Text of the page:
Rauwolfia serpentina is an evergreen shrub with large leaves and flowers and tiny fruit that turn purple-black when ripe. It grows wild in India and is mainly found on the slopes of the Himalayas. The first recorded mention of rauwolfia roots (known as snakeroot or "sarpagandha" in Indian medicine) was in 600 BC although oral tradition describes it as a mainstay of Indian Avuredic medicine for thousands of years before that. Snakeroot gained its name as a treatment for the effects of snake venom but it was also used for treating insomnia, diarrhea, dysentery and uterine complications. Traditional healers also used it for the sedation of mental disturbances and it became known as the "insanity herb" for that reason. Rauwolfia serpentina was given its scientific name in the 17th century by a French botanist who named the shrub in honour of 16th century botanist and physician Leonhard Rauwolf. Still, its medical properties weren't formally identified until 1933 when Rauwolfia's value in combating hypertension was first discovered. The active alkaloids derived from the rauwolfia root (more commonly known as reserpine) were first isolated and synthesized in 1952 and research into reserpine began in earnest. Researchers found that reserpine affected norepinephine uptake, activated dopamine receptors and depleted brain serotonin. The calming effect that reserpine had on patients suffering from acute psychosis was first identified in 1954 and the psychopharmacological revolution in psychiatry was on.
It was reserpine, along with chlorpromazine (which was actually first used in psychiatric patients) and haloperidol that triggered the massive deinstitutionalization of psychiatric patients that followed. In the United States alone, the number of hospitalized psychiatric patients went from 500,000 in 1960 to an estimated 100,000 at present. While the introduction of psychiatric medications gave rise to an irrational optimism about the treatability of mental illness in the community, the reality proved to be considerably bleaker for all too many psychiatric patients. Sadly, while psychiatric medications prove useful in controlling mental illness in institutions, using them for outpatient treatment is far more problematic. I won't go into the various economic, social and political dimensions of the tragedy but the end result has been a widescale shift in patients from psychiatric hospitals to homeless shelters, prisons and alleyways throughout most of the industrialized world. Ironically, reserpine has long since been phased out as a treatment for mental illness in favour of more effective medications due to the serious side effects associated with it (including neuroleptic malignant syndrome and parkinsonian symptoms). It's mainly used as a treatment for hypertension these days (except by traditional healers). The social upheaval that it helped spark is still unfolding though and the political and social will to deal with this health care crisis is sorely lacking.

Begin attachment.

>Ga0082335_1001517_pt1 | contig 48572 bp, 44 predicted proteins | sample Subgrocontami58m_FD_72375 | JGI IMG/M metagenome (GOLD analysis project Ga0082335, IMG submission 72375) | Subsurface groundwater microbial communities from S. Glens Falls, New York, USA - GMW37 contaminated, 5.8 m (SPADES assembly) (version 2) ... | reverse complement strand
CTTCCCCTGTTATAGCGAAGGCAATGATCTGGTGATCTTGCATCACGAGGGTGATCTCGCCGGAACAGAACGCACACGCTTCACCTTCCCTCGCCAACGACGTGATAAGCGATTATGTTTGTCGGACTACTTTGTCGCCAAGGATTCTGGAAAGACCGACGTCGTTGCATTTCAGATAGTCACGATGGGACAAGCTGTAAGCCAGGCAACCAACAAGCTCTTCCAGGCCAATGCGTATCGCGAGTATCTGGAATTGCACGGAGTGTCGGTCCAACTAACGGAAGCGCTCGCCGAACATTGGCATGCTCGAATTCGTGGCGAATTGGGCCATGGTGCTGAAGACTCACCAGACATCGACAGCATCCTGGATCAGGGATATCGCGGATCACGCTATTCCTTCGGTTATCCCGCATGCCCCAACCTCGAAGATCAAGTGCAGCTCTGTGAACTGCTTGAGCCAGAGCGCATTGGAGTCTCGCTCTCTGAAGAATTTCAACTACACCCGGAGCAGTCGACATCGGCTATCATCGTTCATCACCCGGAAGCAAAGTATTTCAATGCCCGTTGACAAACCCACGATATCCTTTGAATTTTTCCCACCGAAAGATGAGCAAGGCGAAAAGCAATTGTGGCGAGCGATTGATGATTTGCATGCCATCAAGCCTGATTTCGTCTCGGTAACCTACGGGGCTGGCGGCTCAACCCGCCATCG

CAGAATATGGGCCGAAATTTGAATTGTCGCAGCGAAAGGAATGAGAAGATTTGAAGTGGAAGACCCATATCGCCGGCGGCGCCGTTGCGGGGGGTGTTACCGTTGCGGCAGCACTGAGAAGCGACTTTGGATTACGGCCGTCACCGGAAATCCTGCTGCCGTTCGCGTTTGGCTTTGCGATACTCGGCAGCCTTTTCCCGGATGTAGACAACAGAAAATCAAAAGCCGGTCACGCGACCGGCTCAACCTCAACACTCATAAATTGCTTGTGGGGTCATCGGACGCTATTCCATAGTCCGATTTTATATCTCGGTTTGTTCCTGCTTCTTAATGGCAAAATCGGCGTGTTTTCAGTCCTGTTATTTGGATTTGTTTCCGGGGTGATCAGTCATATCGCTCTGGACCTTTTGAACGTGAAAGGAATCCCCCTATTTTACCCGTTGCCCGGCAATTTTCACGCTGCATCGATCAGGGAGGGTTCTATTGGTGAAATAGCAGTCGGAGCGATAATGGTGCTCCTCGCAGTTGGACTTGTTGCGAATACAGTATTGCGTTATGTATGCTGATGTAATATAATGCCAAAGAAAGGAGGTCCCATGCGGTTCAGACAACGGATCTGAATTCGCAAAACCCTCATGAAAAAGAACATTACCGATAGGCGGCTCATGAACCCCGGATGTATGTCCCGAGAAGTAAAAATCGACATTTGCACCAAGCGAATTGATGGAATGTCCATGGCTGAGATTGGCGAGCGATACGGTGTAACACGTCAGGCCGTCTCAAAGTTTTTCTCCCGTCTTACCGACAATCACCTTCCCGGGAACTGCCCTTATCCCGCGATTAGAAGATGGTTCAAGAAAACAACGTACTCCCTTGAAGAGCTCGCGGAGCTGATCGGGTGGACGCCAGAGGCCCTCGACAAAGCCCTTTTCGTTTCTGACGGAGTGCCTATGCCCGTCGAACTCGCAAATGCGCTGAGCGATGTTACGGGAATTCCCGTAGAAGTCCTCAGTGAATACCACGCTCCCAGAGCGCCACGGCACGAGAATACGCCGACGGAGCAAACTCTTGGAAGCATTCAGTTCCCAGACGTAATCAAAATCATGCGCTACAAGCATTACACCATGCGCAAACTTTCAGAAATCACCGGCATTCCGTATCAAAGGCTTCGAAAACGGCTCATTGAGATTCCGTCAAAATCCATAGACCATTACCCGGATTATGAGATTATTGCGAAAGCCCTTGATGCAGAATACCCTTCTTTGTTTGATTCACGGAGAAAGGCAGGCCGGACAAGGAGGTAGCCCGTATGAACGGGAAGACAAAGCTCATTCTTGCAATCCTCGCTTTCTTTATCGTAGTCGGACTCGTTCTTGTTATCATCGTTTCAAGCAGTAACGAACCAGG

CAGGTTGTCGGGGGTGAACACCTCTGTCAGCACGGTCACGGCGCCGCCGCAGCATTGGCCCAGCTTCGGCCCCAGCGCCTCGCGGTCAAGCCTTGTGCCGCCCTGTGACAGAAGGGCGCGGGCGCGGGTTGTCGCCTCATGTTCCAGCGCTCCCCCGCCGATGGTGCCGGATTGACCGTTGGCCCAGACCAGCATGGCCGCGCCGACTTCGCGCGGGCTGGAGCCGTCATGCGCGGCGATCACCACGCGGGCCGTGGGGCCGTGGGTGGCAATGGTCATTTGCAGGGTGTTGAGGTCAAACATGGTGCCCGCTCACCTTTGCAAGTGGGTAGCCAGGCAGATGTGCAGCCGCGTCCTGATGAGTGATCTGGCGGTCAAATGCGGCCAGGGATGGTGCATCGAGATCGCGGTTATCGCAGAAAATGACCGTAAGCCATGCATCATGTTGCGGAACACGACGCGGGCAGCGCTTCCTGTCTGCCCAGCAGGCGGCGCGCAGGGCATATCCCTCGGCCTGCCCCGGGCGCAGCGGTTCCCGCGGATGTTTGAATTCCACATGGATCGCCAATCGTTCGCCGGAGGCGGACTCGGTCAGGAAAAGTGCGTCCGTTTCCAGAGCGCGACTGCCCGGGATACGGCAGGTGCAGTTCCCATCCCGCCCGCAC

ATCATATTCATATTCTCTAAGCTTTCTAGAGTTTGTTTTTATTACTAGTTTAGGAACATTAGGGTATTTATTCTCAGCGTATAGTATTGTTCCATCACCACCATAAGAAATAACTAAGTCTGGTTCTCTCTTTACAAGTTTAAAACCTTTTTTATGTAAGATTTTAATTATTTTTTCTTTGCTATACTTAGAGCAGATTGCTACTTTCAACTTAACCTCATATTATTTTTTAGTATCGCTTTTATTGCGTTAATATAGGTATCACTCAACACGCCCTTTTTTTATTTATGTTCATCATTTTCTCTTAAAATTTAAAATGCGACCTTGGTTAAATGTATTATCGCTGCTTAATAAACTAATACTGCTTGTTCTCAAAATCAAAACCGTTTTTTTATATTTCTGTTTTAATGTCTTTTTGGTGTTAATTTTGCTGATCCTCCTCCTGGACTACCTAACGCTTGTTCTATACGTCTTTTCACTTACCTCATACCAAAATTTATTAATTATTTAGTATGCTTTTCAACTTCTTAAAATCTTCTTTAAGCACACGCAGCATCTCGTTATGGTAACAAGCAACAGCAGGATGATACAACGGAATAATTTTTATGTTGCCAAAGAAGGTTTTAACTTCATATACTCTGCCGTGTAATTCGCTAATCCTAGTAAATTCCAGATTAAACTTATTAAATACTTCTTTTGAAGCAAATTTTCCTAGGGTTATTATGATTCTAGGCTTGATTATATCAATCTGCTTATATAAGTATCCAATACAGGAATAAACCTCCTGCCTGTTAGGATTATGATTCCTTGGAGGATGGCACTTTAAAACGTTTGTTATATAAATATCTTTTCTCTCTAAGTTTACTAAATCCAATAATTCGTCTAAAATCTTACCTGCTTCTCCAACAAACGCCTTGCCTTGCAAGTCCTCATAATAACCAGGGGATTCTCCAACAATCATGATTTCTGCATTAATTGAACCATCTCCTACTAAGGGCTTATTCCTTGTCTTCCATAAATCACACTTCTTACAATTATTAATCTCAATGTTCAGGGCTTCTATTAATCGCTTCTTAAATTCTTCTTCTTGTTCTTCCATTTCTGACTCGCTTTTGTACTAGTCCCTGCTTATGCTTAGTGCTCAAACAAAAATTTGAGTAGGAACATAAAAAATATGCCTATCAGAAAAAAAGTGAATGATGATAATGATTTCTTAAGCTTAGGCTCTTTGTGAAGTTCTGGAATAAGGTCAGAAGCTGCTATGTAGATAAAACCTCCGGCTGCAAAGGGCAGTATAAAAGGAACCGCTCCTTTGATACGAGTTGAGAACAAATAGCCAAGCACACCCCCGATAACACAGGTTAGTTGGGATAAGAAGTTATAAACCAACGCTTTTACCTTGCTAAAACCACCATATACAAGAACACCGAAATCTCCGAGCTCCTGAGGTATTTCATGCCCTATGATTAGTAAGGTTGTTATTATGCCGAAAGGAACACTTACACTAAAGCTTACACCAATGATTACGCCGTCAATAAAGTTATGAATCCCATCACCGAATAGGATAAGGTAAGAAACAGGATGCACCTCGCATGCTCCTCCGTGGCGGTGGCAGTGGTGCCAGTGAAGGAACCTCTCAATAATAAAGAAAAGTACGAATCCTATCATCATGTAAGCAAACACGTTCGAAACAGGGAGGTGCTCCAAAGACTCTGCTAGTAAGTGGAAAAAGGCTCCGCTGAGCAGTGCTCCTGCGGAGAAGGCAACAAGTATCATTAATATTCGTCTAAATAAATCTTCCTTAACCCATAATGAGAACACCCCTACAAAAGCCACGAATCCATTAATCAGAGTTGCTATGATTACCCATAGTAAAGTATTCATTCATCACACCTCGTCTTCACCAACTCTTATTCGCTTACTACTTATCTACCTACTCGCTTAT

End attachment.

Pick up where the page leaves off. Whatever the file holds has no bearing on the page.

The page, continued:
The intricate details of how Indian herbal medication led to this current situation mean little to the former mental patients who find themselves locked in prisons or freezing on the streets this winter. All that I can say is that I am thinking about them this holiday season. I wish there was an answer for them.